Vatican Admits Perfect Security is Both Impossible and Undesirable

This is refreshing:

Father Lombardi said it was not realistic to think the Vatican could ensure 100% security for the Pope and that security guards appeared to have acted as quickly as possible.

It seems that they intervened at the earliest possible moment in a situation in which zero risk cannot be achieved," he told the Associated Press news agency.

"People want to see him up close and he's pleased to see them closely too. A zero risk doesn't seem realistic in a situation in which there's a direct rapport with the people."

EDITED TO ADD (1/4): This is particularly enlightened in comparison to the fears that somehow the U.S. president was endangered by people sneaking into a dinner with him. Presidents meet and shake hands with uncleared random people all the time; the Secret Service knows how to deal with that sort of thing.

Posted on January 4, 2010 at 1:15 PM • 31 Comments

Comments

Dave PageJanuary 4, 2010 2:45 PM

Does that mean that Fr. Lombardi believes that zero risk would be possible if the Pope had no public engagements?

BF SkinnerJanuary 4, 2010 3:44 PM

@Dave Page "Does that mean that ... believes that zero risk would be possible if ... no public engagements?"

Doubt it. The Catholic Church has extensive organizational memory. Some of those memories are labled "Borgia".

Clive RobinsonJanuary 4, 2010 3:46 PM

Hmm I wonder if the Italian Belecose Gent who just recently had a cathedral made of plaster of Paris shoved in his face thinks the same way?

And if not will he restrict his crowd pleasing activities to just bed hopping from now onwards?

What is it about Italy where two entirely seperate "nutters", with almost identical MO's, can have "second runs" on their elected leaders in just a few days...

Clive RobinsonJanuary 4, 2010 3:55 PM

@ BF Skinner,

Some of those memories are labled "Borgia".

You have just made me think,

"Maybe I should have used borgious not belecose to describe the Italian incumbrent, it might all things considered be more appropriate ;)

odrzutJanuary 4, 2010 5:03 PM

Wow, you really have sth to the Vatican.

I mean, I'm not Catholic, but why do you bash people considered "old school" when they say somenthing that actually makes sense, I can't understand.

astineJanuary 4, 2010 5:33 PM

@ Clive Robinson

'What is it about Italy where two entirely seperate "nutters", with almost identical MO's, can have "second runs" on their elected leaders in just a few days...'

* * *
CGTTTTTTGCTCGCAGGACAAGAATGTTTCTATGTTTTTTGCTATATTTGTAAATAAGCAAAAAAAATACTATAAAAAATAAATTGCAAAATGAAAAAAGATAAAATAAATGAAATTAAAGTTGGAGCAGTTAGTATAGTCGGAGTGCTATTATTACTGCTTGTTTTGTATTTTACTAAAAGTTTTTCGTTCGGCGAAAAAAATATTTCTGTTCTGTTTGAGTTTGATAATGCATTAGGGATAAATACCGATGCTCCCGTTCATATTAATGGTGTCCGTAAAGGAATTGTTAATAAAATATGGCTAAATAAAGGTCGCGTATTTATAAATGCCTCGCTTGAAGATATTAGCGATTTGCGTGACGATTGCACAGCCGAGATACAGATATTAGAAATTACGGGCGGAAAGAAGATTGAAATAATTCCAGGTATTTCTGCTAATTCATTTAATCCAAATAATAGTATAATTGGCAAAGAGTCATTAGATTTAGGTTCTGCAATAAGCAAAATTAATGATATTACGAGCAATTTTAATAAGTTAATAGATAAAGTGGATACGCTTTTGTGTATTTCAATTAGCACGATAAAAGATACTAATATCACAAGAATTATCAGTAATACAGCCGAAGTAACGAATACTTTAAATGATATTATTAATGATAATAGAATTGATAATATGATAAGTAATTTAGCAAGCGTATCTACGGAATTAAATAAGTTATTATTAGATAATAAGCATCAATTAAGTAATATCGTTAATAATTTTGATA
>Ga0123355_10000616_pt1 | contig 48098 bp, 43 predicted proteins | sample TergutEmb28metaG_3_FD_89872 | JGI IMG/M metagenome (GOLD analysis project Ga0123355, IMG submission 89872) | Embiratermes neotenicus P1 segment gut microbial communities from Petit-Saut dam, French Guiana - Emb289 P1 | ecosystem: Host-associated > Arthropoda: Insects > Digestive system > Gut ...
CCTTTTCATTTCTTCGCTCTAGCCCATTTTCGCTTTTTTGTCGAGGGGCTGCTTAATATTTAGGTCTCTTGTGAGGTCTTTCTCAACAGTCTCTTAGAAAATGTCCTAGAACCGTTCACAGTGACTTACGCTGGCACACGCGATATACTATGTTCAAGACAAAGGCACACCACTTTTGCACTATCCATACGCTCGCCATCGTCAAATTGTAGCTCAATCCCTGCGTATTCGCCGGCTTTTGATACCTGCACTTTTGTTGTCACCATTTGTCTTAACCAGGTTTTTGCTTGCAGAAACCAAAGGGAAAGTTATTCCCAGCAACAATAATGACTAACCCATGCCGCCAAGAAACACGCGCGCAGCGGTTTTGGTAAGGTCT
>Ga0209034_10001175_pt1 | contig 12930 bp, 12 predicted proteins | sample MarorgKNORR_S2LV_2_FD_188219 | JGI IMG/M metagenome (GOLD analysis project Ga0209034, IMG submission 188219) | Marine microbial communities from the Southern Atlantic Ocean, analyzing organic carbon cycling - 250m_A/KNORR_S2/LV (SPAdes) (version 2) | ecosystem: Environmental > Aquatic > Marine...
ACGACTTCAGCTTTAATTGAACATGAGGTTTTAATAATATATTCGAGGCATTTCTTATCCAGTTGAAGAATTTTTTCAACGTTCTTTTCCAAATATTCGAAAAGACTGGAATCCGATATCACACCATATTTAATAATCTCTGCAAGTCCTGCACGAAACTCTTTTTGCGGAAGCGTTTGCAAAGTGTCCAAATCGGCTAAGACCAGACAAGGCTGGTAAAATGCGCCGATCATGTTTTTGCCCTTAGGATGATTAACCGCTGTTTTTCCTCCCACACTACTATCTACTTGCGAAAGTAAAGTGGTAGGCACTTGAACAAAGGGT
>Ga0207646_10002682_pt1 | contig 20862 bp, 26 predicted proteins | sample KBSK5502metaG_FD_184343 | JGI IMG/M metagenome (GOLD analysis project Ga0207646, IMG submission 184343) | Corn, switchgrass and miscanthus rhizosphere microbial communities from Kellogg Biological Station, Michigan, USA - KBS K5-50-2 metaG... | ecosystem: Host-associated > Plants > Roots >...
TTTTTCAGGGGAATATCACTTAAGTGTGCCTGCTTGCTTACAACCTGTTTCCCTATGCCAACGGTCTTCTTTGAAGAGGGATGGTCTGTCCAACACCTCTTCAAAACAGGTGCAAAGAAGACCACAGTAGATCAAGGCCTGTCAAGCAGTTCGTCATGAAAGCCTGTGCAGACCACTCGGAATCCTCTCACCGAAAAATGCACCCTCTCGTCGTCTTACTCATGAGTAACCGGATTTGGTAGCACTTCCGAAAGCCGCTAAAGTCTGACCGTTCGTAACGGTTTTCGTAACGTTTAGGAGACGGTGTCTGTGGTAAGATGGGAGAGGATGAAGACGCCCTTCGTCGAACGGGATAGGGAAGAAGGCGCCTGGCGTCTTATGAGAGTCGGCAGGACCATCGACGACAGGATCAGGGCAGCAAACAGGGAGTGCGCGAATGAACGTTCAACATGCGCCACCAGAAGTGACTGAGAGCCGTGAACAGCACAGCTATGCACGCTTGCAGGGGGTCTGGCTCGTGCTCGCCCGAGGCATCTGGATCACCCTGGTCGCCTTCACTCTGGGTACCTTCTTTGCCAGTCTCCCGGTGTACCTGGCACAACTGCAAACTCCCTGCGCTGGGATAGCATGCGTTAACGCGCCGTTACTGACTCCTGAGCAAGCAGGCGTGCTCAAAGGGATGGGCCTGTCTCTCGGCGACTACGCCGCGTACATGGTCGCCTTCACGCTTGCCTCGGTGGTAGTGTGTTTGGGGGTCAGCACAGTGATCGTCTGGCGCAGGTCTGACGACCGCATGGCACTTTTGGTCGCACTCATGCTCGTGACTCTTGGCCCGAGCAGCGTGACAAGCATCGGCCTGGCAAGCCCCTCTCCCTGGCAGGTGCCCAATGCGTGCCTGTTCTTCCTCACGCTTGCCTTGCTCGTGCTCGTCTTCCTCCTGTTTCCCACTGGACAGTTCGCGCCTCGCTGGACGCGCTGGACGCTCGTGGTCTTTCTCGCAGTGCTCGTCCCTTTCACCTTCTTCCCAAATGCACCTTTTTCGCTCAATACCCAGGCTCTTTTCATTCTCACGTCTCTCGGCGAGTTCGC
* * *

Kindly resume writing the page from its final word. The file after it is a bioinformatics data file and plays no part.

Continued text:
Italy has perfected the art of the mob. I've been to some of those audiences. People actually rush the turnstyles and charge into the seating area as soon as they have an in. I'd be surprised if they could keep anyone out.

Impossibly StupidJanuary 4, 2010 10:33 PM

Your update seems to highlight an inconsistency in your condemnation of security theatre. Whether or not it is "enlightened" for someone who claims to have God's incorporeal ear to preach a gospel of insurmountable risk, doesn't it seem like saying the President is safe when security personnel don't do their job a nod in favor of the theatre? I mean, if the party screeners weren't increasing the security, why even have them there providing *false* security in the first place? And regardless of any fears of danger, what's the point of having an invite-only event if the people you're paying to do the simple task of checking the invitations can't do the job?

DouglasJanuary 5, 2010 6:42 AM

@Clive
What is it about Italy where two entirely seperate "nutters", with almost identical MO's, can have "second runs" on their elected leaders in just a few days...

I rem remarking on how crazy the Italians are...........breaking the PM's noose with a relic.........pushing the pope to the ground.....
Offcourse are response was........."thank God i am half Italian.."

LeeJanuary 5, 2010 7:20 AM

@Impossibly Stupid: Bruce is suggesting that absolute and complete security is impossible; the gatecrashers, Pope dragger-downers and underpants bomber all show that it's most effective to mitigate against the largest and most drastic risk - but that little risks here and there are both impossible to prevent and expensive to [not] stop.